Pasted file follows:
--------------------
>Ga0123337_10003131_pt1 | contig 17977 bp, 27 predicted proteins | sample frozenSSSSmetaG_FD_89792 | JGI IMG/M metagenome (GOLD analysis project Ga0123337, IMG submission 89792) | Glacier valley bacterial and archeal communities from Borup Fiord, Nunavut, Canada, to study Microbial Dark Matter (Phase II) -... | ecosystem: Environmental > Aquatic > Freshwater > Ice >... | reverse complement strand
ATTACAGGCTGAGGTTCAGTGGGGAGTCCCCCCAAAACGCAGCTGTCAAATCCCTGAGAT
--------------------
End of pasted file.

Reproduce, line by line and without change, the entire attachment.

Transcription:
>Ga0123337_10003131_pt1 | contig 17977 bp, 27 predicted proteins | sample frozenSSSSmetaG_FD_89792 | JGI IMG/M metagenome (GOLD analysis project Ga0123337, IMG submission 89792) | Glacier valley bacterial and archeal communities from Borup Fiord, Nunavut, Canada, to study Microbial Dark Matter (Phase II) -... | ecosystem: Environmental > Aquatic > Freshwater > Ice >... | reverse complement strand
ATTACAGGCTGAGGTTCAGTGGGGAGTCCCCCCAAAACGCAGCTGTCAAATCCCTGAGAT